This freedom is pushing Colombia forward as a fashionable emerging art market, and key art industry figures are making the trip to find out what’s waiting to be uncovered.

Most of this exploration is confined to occasional visits and participation in the various art events which take place yearly during Bogotá art week. But London-based art advisor and curator Sandra Higgins believes a longer stay is necessary in order to understand “the full spectrum of art in Colombia.”

While most visitors were moving onwards after October’s busy art events, Sandra was looking for a home in Bogotá for the next six months. Her sojourn here will involve visits to galleries all over the country, numerous interviews, participation in the production of a documentary on Colombian art, and preparation for a future exhibition in London featuring Colombian artists.

Sandra’s relationship to Colombian art goes back to the 1990s, but it only truly began to deepen four years ago. Since then, she has been active in promoting Colombian artists through her gallery in Chelsea and other spaces.

Her last four exhibitions featured Colombian artists Carlos Jacanamijoy, Lucas Posada, Omar Casteñeda and Maripaz Jaramillo.

With her personal taste self-described as leaning towards the “painterly”, she would like to see more art created with traditional mediums alongside fashionable Colombian conceptual artworks represented in London.

The exhibition she organized for Lucas Posada was made possible with the help of Avianca, and Sandra is a firm believer in the increased possibilities that collaboration with the private corporate sector can provide.

The forging of such alliances is essential so that Colombia can open its arms to more and more art professionals, she said.

Colombia’s growing international appeal in terms of art is, of course, closely aligned to its growing appeal in general as a tourist destination and as a viable economic opportunity for foreigners.

In London, Sandra has observed that the lack of knowledge and negative stereotyping that has excluded Colombia from international visibility still persists to some extent. And she affirms that “the international art community needs to move beyond limiting associations related to the conflict.”

It seems clear that there is a wealth of opportunity to be uncovered, but for most artists the path to international success is still dubious.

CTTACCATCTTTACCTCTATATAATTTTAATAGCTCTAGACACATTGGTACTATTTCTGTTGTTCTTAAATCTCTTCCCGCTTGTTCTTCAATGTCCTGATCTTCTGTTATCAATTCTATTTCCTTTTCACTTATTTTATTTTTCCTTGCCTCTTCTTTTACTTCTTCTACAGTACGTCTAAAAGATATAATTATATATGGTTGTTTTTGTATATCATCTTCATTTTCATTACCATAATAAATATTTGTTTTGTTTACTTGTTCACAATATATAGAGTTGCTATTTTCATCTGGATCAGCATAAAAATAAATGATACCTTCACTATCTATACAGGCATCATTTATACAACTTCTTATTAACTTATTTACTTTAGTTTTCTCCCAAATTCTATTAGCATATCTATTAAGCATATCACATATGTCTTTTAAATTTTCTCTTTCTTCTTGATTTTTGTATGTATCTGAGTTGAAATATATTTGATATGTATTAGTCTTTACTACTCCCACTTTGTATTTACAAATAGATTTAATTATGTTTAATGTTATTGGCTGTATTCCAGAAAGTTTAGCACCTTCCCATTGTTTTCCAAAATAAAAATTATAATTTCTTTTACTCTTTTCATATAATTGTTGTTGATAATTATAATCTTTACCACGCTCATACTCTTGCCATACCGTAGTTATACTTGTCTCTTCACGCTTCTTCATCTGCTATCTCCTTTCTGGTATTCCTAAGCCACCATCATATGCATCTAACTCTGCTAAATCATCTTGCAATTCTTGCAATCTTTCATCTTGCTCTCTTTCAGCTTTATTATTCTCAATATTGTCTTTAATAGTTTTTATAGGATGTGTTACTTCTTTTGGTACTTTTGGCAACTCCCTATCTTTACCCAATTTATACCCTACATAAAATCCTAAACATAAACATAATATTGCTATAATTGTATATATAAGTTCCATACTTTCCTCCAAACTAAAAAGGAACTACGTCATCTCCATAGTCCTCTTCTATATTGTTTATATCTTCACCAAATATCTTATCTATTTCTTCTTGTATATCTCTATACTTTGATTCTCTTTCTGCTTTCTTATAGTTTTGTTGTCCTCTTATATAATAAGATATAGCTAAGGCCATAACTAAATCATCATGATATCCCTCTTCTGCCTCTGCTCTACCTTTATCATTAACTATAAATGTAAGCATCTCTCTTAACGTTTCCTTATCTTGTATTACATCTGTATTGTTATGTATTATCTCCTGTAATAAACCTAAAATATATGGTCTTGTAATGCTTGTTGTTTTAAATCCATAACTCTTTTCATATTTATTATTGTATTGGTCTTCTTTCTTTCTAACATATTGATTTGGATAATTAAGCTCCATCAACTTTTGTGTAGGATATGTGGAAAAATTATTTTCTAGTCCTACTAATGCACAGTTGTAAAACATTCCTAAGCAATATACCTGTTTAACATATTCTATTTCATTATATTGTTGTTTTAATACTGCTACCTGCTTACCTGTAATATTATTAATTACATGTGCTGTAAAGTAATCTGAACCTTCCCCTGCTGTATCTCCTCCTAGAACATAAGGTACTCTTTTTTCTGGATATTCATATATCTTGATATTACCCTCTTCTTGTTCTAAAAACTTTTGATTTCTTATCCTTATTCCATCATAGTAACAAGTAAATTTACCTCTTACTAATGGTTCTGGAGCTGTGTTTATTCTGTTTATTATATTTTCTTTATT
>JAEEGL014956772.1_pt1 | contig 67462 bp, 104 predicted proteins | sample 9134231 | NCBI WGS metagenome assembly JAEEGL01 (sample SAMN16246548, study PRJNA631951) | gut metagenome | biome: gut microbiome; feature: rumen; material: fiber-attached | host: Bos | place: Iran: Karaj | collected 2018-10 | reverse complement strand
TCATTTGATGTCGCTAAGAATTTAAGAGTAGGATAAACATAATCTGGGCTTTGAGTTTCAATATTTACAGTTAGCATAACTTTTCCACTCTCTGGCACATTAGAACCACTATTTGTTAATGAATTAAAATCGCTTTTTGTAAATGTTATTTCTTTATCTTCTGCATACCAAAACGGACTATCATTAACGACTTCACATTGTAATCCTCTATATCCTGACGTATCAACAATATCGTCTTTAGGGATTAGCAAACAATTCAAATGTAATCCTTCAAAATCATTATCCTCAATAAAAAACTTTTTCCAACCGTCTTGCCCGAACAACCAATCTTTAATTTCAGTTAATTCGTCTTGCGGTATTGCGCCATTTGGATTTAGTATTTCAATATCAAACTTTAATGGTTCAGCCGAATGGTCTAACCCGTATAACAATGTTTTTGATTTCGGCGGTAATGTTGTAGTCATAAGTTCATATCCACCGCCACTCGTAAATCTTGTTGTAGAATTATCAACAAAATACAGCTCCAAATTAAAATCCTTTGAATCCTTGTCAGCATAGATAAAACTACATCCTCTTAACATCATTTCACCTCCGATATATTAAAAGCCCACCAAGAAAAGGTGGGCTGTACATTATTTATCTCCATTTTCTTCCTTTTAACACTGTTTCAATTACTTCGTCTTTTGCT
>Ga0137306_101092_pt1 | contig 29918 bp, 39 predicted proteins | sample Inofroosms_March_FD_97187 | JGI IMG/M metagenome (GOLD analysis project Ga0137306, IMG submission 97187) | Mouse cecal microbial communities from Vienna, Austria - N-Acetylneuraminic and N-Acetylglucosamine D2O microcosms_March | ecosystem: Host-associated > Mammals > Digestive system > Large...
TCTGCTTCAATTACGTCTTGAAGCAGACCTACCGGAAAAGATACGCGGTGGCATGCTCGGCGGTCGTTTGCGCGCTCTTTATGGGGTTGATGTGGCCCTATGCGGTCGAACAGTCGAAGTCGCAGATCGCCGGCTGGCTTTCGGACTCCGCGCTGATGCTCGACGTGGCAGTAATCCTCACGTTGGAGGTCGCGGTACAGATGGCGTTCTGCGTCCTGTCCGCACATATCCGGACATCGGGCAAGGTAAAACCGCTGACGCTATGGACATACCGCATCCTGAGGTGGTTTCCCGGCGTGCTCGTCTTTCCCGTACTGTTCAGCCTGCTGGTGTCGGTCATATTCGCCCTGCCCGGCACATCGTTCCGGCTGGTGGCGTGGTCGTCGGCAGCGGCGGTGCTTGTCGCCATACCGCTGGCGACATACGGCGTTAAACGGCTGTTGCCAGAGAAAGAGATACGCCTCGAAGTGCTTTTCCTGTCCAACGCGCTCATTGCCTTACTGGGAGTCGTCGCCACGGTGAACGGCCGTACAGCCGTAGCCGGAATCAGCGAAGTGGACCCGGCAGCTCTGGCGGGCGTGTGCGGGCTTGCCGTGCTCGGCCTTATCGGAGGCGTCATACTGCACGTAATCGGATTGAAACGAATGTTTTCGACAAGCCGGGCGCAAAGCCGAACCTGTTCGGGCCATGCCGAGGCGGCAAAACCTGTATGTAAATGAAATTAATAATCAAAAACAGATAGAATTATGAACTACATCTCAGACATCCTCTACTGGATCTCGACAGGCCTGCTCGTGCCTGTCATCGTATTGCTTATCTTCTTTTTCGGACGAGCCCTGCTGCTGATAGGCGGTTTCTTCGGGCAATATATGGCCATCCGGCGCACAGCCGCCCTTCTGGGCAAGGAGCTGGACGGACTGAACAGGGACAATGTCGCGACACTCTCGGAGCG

As a former artist herself, Sandra can sympathize with the struggles of lesser-known Colombian artists.

Some may be riding on the positive waves of burgeoning international interest. But many local artists must exercise “patience and tenacity” as they strive to enter the limelight — and the notoriously capricious world of international art.


Original article written by Niamh Harnett and published in The City Paper


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Lina Sinisterra: Flying High at the Pudahuel Airport in Chile!

Lina Sinisterra is a well known artist who works out of Bogota. Better known for her paintings or art installations using candy she has recently hit the headlines again for the presentation of her latest public sculpture situated at the Arturo Merino Benitez Airport in Pudahuel, Santiago, Chile. For some the installation has a polemical side as the aeroplanes that form the sculpture are lit in the colors of the Colombian flag and not the Chilean!

The following article has been translated by ArtColombia from the original article by Denisse Espinoza published in La Tercera newspaper on the 22nd December 2015.

Lina Sinisterra sculpture in Chile


Aircraft lit for the Pudahuel airport

All Destinations” is an artwork 14 meters high of the Colombian artist Lina Sinisterra, winner of the public art commission MOP Antúnez which has been newly installed at the entrance of Arturo Merino Benitez Airport.

After more than 10 years of twists and turns, the work of the Colombian Lina Sinisterra (1970) has just opened at the entrance of Arturo Merino Benitez Airport. In 2001, the artist first participated at the contest defined by the Nemesio Antúnez Commission Ministry of Public Works (MOP), which allocates 0.5% of the total cost from the airport to the development of a work of art. That year, Sinisterra came second, being surpassed by Chilean Patrick Steeger and his work Legoport, a sculpture made with suitcases. Sinisterra was then offered the opportunity for her art proposal to replace the mural “Verbo América” by Roberto Matta, which was transferred from the airport to the Metro station Quinta Normal in 2003.

However, due to administrative issues the budget to create Sinisterra’s work was frozen, only to be revived as project this year, but now placed outside the airport and with monumental proportions. The installation “All Destinations”, with a cost of CLP$ 250 million (around USD 350,000), is 14 meters high and 30 meters in diameter, and is composed of 42 colored planes that are illiminated at night through a system of LED lights, programmed to turn on and off to simulate a motion effect, as if the planes were advancing one after another, moving and returning to the same place.